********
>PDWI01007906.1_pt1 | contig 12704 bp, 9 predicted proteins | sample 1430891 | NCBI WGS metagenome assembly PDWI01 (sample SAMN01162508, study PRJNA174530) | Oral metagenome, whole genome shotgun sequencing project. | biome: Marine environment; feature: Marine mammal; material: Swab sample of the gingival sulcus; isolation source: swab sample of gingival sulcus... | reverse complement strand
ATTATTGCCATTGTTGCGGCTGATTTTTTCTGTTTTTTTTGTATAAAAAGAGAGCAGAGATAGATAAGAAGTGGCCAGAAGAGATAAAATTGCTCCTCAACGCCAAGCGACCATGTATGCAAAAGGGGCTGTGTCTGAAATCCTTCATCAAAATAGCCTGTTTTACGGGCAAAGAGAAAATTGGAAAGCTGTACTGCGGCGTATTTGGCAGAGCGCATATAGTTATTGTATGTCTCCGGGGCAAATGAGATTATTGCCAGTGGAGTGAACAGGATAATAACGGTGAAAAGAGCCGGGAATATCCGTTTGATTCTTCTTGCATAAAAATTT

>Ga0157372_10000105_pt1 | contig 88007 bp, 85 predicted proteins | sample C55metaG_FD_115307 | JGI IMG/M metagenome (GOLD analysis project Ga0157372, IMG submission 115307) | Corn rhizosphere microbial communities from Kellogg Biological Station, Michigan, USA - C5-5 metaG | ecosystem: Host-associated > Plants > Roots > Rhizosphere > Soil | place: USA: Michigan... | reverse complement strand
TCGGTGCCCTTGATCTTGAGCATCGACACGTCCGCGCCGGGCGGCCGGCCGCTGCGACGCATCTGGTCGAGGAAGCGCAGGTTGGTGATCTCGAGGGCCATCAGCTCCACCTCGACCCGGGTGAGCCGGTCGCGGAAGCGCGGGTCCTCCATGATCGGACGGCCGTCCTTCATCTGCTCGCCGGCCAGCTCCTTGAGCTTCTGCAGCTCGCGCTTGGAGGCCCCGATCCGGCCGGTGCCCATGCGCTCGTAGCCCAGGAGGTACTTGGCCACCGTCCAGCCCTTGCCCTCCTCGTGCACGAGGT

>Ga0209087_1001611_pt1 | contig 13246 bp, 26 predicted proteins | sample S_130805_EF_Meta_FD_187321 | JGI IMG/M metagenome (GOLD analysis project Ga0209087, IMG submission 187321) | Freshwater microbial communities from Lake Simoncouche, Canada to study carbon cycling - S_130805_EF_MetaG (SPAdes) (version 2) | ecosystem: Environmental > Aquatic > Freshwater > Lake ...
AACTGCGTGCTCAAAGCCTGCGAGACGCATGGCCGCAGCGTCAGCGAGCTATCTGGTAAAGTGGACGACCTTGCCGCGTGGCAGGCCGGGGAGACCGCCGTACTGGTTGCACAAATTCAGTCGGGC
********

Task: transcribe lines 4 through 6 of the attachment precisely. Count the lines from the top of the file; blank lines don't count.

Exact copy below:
TCGGTGCCCTTGATCTTGAGCATCGACACGTCCGCGCCGGGCGGCCGGCCGCTGCGACGCATCTGGTCGAGGAAGCGCAGGTTGGTGATCTCGAGGGCCATCAGCTCCACCTCGACCCGGGTGAGCCGGTCGCGGAAGCGCGGGTCCTCCATGATCGGACGGCCGTCCTTCATCTGCTCGCCGGCCAGCTCCTTGAGCTTCTGCAGCTCGCGCTTGGAGGCCCCGATCCGGCCGGTGCCCATGCGCTCGTAGCCCAGGAGGTACTTGGCCACCGTCCAGCCCTTGCCCTCCTCGTGCACGAGGT

>Ga0209087_1001611_pt1 | contig 13246 bp, 26 predicted proteins | sample S_130805_EF_Meta_FD_187321 | JGI IMG/M metagenome (GOLD analysis project Ga0209087, IMG submission 187321) | Freshwater microbial communities from Lake Simoncouche, Canada to study carbon cycling - S_130805_EF_MetaG (SPAdes) (version 2) | ecosystem: Environmental > Aquatic > Freshwater > Lake ...
AACTGCGTGCTCAAAGCCTGCGAGACGCATGGCCGCAGCGTCAGCGAGCTATCTGGTAAAGTGGACGACCTTGCCGCGTGGCAGGCCGGGGAGACCGCCGTACTGGTTGCACAAATTCAGTCGGGC